For patients with suspected ACS, an ECG should be obtained within 10 minutes of arrival.2 For patients arriving by ambulance, compare the prehospital ECG to the initial ECG obtained in the ED. A small prospective study showed that 12.5% of prehospital ECGs had clinically significant abnormalities (ST elevation or depression, T-wave inversion, or arrhythmia) that were not seen on the initial ED ECG, leading to a change in physician management nearly two-thirds of the time.35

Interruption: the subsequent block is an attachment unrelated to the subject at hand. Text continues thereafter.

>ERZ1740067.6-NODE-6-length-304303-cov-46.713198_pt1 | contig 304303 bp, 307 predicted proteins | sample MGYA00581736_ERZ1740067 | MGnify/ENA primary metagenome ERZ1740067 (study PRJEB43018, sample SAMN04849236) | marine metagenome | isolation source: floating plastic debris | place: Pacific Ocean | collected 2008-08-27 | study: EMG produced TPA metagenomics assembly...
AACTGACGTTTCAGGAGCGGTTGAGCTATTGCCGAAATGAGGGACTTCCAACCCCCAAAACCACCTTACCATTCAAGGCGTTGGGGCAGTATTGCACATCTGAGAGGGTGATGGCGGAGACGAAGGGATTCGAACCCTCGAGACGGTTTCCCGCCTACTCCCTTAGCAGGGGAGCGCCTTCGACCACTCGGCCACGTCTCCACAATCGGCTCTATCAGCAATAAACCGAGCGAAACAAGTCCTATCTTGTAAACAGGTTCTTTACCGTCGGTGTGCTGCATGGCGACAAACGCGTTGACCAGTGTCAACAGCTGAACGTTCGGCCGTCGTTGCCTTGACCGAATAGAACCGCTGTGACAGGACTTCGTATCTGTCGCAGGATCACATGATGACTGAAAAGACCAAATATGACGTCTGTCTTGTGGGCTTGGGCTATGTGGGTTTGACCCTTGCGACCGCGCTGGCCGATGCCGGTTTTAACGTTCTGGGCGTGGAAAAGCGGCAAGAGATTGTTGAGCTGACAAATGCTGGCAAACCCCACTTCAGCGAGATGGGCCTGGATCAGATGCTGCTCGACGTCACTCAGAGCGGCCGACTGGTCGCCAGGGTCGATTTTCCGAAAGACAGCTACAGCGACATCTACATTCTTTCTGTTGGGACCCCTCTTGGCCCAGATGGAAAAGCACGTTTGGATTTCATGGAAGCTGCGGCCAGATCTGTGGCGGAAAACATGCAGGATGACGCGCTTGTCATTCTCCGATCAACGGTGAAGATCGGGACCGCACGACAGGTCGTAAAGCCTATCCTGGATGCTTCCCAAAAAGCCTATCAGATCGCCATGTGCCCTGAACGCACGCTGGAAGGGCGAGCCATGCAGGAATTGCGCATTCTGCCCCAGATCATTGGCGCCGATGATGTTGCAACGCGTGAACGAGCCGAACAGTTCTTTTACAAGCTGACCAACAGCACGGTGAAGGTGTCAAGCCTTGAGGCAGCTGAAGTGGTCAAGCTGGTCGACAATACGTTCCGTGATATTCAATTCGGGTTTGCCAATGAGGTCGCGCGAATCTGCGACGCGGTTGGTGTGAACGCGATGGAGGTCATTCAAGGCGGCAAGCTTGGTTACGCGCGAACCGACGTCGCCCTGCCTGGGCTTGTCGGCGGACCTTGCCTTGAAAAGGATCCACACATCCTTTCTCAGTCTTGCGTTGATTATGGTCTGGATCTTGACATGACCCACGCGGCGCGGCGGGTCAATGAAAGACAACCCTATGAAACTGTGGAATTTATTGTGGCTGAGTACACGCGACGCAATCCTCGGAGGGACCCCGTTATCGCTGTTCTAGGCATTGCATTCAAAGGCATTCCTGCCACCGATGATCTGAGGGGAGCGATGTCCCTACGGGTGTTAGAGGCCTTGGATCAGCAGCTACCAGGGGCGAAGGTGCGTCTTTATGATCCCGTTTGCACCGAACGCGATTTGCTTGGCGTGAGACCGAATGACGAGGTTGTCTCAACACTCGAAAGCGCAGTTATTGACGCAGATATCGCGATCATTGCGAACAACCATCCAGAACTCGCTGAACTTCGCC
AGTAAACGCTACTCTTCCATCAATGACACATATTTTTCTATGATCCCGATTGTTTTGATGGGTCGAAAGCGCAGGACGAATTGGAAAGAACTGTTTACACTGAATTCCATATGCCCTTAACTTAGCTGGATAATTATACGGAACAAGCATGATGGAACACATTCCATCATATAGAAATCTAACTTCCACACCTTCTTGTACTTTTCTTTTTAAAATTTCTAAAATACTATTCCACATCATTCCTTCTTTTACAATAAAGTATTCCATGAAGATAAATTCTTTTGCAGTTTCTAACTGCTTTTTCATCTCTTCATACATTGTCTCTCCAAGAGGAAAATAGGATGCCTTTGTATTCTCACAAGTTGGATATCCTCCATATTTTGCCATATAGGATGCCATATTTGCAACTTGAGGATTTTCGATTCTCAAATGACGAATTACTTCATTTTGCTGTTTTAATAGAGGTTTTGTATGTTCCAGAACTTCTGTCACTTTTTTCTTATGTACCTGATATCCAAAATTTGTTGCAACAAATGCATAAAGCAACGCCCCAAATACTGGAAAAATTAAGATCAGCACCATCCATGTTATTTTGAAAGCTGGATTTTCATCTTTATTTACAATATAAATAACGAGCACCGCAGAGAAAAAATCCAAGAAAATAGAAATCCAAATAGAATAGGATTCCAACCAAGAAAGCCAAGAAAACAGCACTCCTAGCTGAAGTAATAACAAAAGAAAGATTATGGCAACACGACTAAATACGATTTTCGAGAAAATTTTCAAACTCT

In the United States, 29% to 38% of patients with ACS present with STEMI.36 STEMI is defined as new ST elevation at the J point of ≥ 1 mm (0.1 mV) in ≥ 2 contiguous leads. (Exception: some degree of ST elevation is considered normal in leads V2-V3; up to 1.5 mm in women, 2 mm in men aged ≥ 40 years, and 2.5 mm in men aged < 40 years.)4 Significant ST elevation typically signifies transmural ischemia from acute coronary artery occlusion (type 1 myocardial infarction).37 New horizontal or downsloping ST depression ≥ 0.5 mm (0.05 mV) and T-wave inversion ≥ 1 mm (0.1 mV) in ≥ 2 contiguous leads can also indicate myocardial ischemia, though this typically signifies subendocardial ischemia. A large retrospective review found these abnormalities in 22.9% and 14% of patients with NSTEMI, respectively.38 T waves and other ECG features can vary from minute to minute in an ischemic event. (See Figure 1.) Serial ECGs at 5- to 10-minute intervals are recommended if the initial ECG is nondiagnostic but the patient still has concerning symptoms.
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